Pupil indiscipline in schools costs the taxpayer almost pound;10 million, according to estimates by the Scottish Conservatives.
The party this week launched a major offensive designed to embarrass its political opponents and inject fresh thinking into the debate on educational standards in Scotland. It wants to see extended parental choice, greater autonomy for schools and more effective testing.
At a conference held in Edinburgh on Tuesday, the Tories felt they had tapped into a reservoir of demand for change as calls for improvements were supported by senior figures who would have previously been considered the Conservatives' opponents - Lindsay Paterson, professor of educational policy at Edinburgh University; Fred Forrester, former depute general secretary of the Educational Institute of Scotland; and academic economist and former adviser to Labour ministers, John McLaren.
The most dramatic confession of the day came when Professor Paterson said he and others who would have been regarded as being on the liberal left were "simply wrong" when they opposed the parental choice measures of the UK Conservative governments in the 1980s and 1990s.
Elizabeth Smith, the Tories' spokesperson on schools and a former teacher at Edinburgh's George Watson's College, made it clear that indiscipline would be its battleground. Buoyed by a YouGov poll which showed that 70 per cent of those asked agreed that persistently disruptive pupils should be removed from mainstream classes and taught separately, she unveiled a plan for piloting "second chance centres (to) rescue classes from unruly pupils".
The Conservatives' figures for the costs of indiscipline are:
- pound;5.6million for the 107,000 school days lost each year when excluded pupils are not at school and "sent home without anything to do";
- pound;1.4m for emergency services called out to deal with violence in schools;
- pound;2.6m for 36,000 days lost because teachers are off as a result of stress-related incidents.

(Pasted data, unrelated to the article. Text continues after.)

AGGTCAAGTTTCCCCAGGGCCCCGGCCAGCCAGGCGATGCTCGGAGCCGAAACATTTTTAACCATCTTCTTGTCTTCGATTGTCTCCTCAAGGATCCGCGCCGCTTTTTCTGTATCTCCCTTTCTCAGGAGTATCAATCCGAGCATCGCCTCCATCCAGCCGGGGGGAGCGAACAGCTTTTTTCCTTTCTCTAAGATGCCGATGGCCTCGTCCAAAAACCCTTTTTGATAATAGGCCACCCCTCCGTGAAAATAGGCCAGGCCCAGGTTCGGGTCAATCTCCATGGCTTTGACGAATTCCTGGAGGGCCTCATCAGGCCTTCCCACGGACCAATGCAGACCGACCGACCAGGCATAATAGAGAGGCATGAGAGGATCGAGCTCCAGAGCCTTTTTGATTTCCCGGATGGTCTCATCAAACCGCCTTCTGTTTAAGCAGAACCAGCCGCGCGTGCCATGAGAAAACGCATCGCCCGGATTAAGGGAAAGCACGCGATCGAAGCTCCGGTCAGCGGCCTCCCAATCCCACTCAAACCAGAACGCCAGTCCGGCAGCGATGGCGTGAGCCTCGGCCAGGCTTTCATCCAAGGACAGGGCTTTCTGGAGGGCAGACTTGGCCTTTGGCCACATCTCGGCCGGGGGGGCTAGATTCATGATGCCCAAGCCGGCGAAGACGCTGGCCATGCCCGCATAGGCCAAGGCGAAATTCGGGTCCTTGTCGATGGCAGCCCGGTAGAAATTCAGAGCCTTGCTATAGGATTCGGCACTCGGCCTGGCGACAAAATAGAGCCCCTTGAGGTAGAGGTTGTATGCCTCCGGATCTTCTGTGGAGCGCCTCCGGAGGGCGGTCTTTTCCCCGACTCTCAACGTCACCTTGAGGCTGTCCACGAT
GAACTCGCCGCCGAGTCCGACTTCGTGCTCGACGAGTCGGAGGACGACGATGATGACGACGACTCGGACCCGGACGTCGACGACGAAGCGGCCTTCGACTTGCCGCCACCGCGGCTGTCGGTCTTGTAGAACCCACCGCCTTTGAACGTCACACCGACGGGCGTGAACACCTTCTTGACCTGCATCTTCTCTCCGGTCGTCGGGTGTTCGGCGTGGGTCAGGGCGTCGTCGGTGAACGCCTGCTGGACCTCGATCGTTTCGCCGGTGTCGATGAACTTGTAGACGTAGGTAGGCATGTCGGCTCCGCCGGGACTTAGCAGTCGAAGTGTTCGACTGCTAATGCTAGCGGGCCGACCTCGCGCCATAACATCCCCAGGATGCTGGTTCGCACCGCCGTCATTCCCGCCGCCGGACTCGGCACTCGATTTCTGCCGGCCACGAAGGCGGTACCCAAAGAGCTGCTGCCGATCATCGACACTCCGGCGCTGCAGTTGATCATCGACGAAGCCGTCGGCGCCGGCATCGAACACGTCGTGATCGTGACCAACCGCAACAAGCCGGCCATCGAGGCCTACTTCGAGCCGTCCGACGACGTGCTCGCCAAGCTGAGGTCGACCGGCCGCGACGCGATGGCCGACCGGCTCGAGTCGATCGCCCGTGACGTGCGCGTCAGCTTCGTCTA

Savings on that total pound;9.6m bill would help pay for the proposed second chance centres, the party argues. But Ms Smith acknowledged that dealing with the hard core of persistent offenders - the 2,000 pupils who are permanently expelled from school or who are excluded five times or more for a lengthy period - would cost over pound;20m. The new centres would, therefore, have to begin on a pilot basis.
The conference heard that these problems were symptomatic of an education system in decline. Annabel Goldie, leader of the Scottish Conservatives, asked: "How can it be that we have doubled spending on education during 10 years of devolution, but standards have remained static? What a wasted opportunity."
She was supported by Mr McLaren and Professor Paterson, who described the performance of Scotland's schools in maths, science and reading as "dismaying," "mediocre" and "dismal".
Mr McLaren pointed out that the average pupil spend in Scotland was between 20 to 30 per cent higher than in England; yet since 1999, there had been no improvement in the 58 per cent of pupils leaving school with five `good' Standard grades at A-C, while England had improved from 44 per cent to 62 per cent on the same measure.
Professor Paterson, one of Scotland's most respected education academics, who sparked a debate in the columns of The TESS in which he argues that English schools are now outperforming those in Scotland, said Scottish schools were performing poorly by comparison with other countries in maths, science and reading, and that the problem had got worse.
He pointed to the evidence which showed that:
- in maths: attainment in P5 has not improved since 1995, and in S2 has returned to 1995 levels after some improvement in 2003;
- in science: attainment in P5 is now lower than in 1995, and in S2 is no better than in 1995;
- in reading: Scotland has stood still since 2001, while many other countries have improved.
Professor Paterson said: "Since the basic material is the same in each country - growing human beings learning fundamental skills - to retreat into a kind of defeatist relativism as a defence against evidence of this kind is simply irrational."
The Conservatives' conference also heard from Swedish experience that allowing parents to set up state-funded independent schools had driven up standards in these schools and in public schools.
The party has not so far committed itself in that direction but it would have been cheered to hear from Mr Forrester, once a bitter opponent of previous Tory government policies on parental choice, national testing and opting out, that "free" secondary schools should spring up funded by the taxpayer and run by parents, magnet schools should be allowed to expand to accommodate parental choice and externally-assessed tests in literacy and numeracy should be administered in P7.